The BBC has published a fascinating article about a woman who served during and after World War II with the French Army, including as a Legionnaire. Here's an extract.
Born in southern England as the daughter of a Royal Navy admiral, but raised as a young tennis-playing socialite in the south of France, [Susan] Travers was among thousands of women who joined the French Red Cross at the outbreak of the Second World War.
Trained as a nurse, she spurned that as being "far too messy" for the more exciting role of ambulance driver, joining the French expeditionary force to Finland to help in the Winter War against the Russians.
When France fell to the Nazis she made her way to London and signed up with General De Gaulle's Free French and was attached to the 13th Demi-Brigade of the Legion Etrangere, which sailed for Africa. Volunteering as a driver to the brigade's senior officers, she exhibited such nerves of steel in negotiating minefields and enemy attacks that she earned the affectionate nickname "La Miss" from her thousand male comrades.
After an affair with a White Russian prince who was later killed, she was assigned as the driver to Colonel Marie-Pierre Koenig, and the greatest love affair of her life began.
Attached to the 8th Army and despatched to hold the desolate desert fort of Bir Hakeim in Libya in 1942, Koenig's forces were almost pounded to dust by Rommel's Afrika Korps in what became one of the greatest sieges in the history of the Western Desert campaign.
With Stuka planes, Panzer tanks and heavy artillery at their disposal, the Germans expected to take the fort in 15 minutes. In what became a symbol of resistance across the world, the Free French held it for 15 days.
Refusing to leave her lover's side when all female personnel were ordered to escape, Susan stayed on in Bir Hakeim, the only woman among more than 3,500 men. Her fellow soldiers dug her into a coffin-sized hole in the desert floor, where she lay in temperatures of 51C for more than 15 days, listening to the cries of the dying and wounded.
When all water, food and ammunition had run out, Koenig decided to lead a breakout through the minefields and three concentric rings of German tanks.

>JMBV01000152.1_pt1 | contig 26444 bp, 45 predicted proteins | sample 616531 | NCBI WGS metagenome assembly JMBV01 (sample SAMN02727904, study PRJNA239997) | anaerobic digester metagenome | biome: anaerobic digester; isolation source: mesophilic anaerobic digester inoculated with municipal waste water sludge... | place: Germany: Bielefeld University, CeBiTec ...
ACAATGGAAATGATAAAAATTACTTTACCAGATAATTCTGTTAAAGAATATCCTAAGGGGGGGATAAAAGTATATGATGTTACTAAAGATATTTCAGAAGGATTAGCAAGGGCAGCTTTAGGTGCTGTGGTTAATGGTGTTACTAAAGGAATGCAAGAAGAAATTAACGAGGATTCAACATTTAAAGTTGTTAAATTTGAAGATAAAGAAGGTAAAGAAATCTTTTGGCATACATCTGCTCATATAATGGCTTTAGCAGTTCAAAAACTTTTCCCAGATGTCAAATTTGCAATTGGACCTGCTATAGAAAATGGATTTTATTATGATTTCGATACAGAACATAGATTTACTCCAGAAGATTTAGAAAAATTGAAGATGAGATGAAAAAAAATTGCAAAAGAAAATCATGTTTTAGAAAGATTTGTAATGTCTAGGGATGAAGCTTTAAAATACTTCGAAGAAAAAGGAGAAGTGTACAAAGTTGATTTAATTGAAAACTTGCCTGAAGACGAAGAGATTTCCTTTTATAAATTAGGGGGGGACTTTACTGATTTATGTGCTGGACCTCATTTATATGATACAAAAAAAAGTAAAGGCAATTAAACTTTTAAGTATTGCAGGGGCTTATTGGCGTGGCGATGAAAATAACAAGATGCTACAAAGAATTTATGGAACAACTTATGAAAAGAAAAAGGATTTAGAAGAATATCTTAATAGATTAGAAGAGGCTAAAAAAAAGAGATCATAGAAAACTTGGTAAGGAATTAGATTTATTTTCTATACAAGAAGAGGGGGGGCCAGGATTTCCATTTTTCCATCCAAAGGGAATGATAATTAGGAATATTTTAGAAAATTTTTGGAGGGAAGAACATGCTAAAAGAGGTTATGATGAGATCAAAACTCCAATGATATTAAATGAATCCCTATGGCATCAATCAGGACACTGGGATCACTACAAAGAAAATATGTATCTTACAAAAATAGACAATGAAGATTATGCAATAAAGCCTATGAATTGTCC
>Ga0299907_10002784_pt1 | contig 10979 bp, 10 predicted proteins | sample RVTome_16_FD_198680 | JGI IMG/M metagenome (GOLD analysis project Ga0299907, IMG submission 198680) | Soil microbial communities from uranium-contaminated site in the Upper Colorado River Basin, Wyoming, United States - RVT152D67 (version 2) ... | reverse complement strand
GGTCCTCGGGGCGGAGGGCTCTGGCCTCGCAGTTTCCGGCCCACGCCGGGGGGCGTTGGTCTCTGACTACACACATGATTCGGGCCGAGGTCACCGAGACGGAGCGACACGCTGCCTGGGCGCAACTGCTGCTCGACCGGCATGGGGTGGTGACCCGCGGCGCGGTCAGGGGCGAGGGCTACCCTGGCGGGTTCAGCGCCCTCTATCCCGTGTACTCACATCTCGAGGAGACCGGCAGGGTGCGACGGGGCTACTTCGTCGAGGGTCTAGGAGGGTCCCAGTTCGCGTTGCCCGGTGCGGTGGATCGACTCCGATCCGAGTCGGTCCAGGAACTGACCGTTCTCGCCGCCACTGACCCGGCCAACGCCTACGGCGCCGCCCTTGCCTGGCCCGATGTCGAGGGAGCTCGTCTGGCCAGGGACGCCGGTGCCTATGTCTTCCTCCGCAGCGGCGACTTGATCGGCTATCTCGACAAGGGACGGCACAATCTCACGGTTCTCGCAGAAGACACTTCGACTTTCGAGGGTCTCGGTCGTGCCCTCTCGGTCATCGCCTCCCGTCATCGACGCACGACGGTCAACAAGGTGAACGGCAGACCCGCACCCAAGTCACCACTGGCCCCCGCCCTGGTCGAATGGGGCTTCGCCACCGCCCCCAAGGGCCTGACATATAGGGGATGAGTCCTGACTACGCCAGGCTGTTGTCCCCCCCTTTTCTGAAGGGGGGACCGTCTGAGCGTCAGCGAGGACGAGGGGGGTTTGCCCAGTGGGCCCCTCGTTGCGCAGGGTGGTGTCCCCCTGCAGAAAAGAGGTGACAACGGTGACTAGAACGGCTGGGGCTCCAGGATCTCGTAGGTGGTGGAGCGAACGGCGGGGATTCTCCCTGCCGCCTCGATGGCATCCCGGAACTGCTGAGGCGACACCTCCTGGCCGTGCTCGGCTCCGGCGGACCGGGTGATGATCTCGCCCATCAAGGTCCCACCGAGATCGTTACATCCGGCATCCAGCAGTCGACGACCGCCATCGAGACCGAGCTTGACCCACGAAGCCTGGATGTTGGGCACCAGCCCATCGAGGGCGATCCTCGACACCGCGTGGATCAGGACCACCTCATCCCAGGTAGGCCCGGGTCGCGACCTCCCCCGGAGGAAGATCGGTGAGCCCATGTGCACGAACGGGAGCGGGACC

As his driver, Travers was ordered to take the wheel of his Ford and lead the midnight flight across the desert. The convoy of vehicles and men was only discovered when a mine exploded beneath one of their trucks. Under heavy fire, she was told by Koenig: "If we go, the rest will follow." She floored the accelerator and bumped her vehicle across the barren landscape.
"It is a delightful feeling, going as fast as you can in the dark," she said later. "My main concern was that the engine would stall."
Under heavy machine gun fire, she finally burst through enemy lines, creating a path for the rest to follow. Only stopping when she reached Allied lines several hours later, she noted 11 bullet holes and severe shrapnel damage to the vehicle.
Almost 2,500 troops had escaped with her. Koenig was promoted to the rank of general by de Gaulle. Hardly even saying goodbye, he left Travers to return to his wife and a life of high office.
Travers stayed on with the Legion seeing action in Italy, Germany and France driving a self-propelled anti-tank gun. She was wounded after driving over a mine.
After the war, she wanted no other life and applied formally to the Legion to become an official member, omitting her gender on the application form.
The man who rubber-stamped her admission had known her in Bir Hakeim. After creating her own uniform, Travers became the first and only woman ever to serve with the Legion, and was posted to Vietnam during the First Indo-China War.
There's more at the link.
Intrigued, I did an Internet search on her name. Wikipedia has an article about her, and she's featured in a World War II database. The Telegraph has her obituary, dating from 2003.
Susan Travers' book, 'Tomorrow To Be Brave', is still available. Based on what I've learned of her so far, I've added it to my 'Books To Buy' list. Dare I say it's highly appropriate that her book is available from a store named 'Amazon'?
What a woman! I'd have loved to have met her in person.